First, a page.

New South Wales endures severe off-the-scale’ blaze amid a record-breaking heatwave that has sparked dire warnings.
Bushfires that razed dozens of homes in southeast Australia have now been mostly contained, but not before causing damage to or destroying several homes and other buildings.
The New South Wales Rural Fire Service Commissioner said the worst-hit town was Tathra on the south coast of New South Wales state, where more than 70 homes and businesses were severely damaged or destroyed by a fire that started in woods around midday on Sunday.
Power was cut to thousands more properties, and many livestock were killed.
He added that some of Tathra’s evacuated residents would be able to return to their homes on Monday, as emergency workers restore power to the devastated area.
The New South Wales state Premier Gladys Berejiklian told reporters in Sydney that she’s “absolutely heartbroken.” She says her state government will do all it can to support those affected.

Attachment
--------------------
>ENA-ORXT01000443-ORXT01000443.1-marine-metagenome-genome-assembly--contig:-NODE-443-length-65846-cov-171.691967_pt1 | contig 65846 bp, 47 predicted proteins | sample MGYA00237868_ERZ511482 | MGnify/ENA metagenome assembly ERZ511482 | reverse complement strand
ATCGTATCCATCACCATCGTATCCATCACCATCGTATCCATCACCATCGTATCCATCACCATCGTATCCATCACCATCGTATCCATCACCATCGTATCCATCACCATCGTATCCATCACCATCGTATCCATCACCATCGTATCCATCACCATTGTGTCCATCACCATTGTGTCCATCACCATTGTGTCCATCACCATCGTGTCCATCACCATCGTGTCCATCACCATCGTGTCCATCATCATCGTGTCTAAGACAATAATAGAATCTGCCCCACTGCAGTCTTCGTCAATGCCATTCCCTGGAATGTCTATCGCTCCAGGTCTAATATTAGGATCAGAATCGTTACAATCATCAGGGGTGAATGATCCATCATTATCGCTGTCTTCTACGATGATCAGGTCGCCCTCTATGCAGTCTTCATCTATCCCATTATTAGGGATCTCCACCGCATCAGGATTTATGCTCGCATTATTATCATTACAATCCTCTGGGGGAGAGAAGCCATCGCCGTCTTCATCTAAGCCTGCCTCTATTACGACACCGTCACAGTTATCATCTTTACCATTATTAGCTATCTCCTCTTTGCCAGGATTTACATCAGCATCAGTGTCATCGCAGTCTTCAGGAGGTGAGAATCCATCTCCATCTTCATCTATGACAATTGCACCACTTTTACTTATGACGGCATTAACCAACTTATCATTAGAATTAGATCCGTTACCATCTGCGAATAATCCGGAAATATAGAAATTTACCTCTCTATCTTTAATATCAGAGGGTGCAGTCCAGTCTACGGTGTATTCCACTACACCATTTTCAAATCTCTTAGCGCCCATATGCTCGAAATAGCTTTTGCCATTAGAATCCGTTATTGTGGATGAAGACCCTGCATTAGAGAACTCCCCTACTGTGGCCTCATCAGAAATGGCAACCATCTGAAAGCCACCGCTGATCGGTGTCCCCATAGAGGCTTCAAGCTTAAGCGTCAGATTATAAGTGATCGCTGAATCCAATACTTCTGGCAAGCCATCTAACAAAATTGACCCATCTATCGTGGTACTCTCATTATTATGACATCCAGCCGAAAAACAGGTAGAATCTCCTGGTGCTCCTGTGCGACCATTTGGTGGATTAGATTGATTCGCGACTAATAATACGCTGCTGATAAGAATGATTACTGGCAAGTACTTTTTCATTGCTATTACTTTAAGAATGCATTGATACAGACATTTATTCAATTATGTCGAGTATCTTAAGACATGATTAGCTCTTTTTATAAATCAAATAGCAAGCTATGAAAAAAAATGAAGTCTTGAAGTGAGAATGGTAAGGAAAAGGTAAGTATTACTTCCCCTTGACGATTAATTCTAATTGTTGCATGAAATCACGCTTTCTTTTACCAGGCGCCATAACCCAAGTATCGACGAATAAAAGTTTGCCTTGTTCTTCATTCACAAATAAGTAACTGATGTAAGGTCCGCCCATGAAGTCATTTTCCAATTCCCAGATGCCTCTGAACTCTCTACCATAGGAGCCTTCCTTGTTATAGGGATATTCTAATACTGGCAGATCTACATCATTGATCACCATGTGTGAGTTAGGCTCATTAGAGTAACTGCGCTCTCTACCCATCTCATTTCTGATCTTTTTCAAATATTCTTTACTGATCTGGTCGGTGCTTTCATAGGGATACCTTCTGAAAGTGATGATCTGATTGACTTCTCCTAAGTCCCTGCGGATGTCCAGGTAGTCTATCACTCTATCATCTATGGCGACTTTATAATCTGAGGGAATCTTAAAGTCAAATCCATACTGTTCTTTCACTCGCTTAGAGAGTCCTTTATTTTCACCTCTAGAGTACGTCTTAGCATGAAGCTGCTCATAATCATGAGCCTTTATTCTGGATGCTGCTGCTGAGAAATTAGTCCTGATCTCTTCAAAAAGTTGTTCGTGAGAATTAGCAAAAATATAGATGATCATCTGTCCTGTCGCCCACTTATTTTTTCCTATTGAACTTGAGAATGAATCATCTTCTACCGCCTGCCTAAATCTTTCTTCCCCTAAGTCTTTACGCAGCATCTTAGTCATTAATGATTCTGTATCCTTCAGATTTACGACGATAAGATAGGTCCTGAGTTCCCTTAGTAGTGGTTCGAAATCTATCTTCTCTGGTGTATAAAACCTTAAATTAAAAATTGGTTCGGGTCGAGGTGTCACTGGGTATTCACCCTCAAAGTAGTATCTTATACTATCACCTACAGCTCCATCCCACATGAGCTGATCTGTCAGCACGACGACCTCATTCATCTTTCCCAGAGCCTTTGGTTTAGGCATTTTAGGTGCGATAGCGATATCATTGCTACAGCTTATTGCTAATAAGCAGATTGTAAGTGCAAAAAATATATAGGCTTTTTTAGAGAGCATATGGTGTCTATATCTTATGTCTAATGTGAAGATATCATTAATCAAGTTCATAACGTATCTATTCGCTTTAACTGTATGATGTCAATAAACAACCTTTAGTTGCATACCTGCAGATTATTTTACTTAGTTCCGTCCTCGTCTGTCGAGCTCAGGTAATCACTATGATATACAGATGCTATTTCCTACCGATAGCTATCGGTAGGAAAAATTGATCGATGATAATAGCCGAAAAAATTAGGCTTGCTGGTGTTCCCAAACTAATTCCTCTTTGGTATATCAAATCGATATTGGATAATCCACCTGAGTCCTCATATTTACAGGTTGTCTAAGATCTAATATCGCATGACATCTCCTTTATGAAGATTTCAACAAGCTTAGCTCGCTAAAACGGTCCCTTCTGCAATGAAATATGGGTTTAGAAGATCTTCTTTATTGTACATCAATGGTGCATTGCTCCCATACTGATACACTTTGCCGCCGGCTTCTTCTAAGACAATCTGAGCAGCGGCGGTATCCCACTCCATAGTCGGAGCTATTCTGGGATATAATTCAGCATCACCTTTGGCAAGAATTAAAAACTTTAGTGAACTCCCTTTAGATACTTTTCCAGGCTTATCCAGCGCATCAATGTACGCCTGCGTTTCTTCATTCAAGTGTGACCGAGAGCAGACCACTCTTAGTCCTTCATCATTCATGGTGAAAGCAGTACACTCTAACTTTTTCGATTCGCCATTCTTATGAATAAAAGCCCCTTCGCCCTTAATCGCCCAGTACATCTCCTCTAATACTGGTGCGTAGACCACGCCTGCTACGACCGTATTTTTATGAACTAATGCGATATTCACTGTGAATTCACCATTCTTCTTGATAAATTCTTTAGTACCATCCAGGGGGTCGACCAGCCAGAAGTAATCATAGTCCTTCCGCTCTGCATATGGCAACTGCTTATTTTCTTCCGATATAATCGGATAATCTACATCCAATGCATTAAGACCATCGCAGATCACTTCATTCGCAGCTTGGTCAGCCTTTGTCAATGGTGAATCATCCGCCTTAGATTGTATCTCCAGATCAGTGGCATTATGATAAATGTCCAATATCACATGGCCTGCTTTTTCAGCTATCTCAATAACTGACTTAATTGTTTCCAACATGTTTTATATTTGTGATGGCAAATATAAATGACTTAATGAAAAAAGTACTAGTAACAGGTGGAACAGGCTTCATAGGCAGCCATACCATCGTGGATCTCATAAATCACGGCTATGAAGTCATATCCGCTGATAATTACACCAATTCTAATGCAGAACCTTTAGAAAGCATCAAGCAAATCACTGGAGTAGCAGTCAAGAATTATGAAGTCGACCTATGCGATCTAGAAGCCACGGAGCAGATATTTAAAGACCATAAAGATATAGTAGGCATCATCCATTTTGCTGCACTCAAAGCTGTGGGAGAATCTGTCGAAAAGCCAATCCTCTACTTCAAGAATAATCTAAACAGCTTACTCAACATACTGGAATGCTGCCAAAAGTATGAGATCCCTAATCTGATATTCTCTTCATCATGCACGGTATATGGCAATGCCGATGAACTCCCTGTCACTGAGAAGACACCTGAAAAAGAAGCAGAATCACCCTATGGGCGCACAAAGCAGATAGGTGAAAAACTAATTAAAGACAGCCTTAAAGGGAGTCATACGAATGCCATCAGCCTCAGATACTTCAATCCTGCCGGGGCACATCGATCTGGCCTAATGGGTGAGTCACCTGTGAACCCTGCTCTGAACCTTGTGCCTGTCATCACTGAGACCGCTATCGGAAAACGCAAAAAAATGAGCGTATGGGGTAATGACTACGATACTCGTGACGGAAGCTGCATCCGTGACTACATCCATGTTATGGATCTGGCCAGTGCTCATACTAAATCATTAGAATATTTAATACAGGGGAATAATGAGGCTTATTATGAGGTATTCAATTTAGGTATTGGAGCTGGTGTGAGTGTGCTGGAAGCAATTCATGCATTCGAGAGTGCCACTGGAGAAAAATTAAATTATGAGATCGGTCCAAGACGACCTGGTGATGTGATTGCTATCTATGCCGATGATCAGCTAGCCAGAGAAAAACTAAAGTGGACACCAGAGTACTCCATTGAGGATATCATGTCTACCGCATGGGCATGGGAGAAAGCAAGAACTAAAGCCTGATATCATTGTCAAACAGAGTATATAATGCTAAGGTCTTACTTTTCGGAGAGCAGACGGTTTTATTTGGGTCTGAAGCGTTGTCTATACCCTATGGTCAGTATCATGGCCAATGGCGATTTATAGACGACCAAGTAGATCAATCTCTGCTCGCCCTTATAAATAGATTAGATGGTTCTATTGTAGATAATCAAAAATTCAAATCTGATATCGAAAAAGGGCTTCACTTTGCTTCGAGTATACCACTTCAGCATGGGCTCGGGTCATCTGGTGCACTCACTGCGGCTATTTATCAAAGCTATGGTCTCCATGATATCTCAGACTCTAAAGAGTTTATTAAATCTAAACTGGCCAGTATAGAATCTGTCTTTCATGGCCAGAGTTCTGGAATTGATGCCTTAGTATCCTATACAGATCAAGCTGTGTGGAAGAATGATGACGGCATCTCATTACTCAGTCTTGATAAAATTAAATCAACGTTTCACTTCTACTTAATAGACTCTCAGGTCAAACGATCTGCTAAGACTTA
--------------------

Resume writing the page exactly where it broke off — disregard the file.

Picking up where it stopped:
Meanwhile, bushfires also ravaged Victoria. Several homes and sheds have been destroyed, and hundreds of residents have been forced to evacuate their homes, according to local media.
Fires claimed at least 18 homes in the state’s south-west, but Premier Daniel Andrews was eager to stress how important it was to recognise there has been no loss of human life. However, thousands of livestock have perished in the blazes.
Andrews toured the area on Monday as fire crews worked to extinguish four significant blazes near Warrnambool. These are the state’s worst fires of the season.
The rail line between Geelong and Warrnambool also remains closed, with buses replacing trains.
At one stage up to 40,000 homes were without electricity. Power has now been restored to most houses in the area.
Efforts to contain the fires, which are raging across the state’s southwest, were hampered by strong winds gusting up to 140kph.
There have been 160 bush and grass fires since Saturday morning, which have burned through more than 40,000 hectares across the state.
Milder conditions have now arrived, and that has helped the 500 firefighters gain the upper hand on the four largest blazes.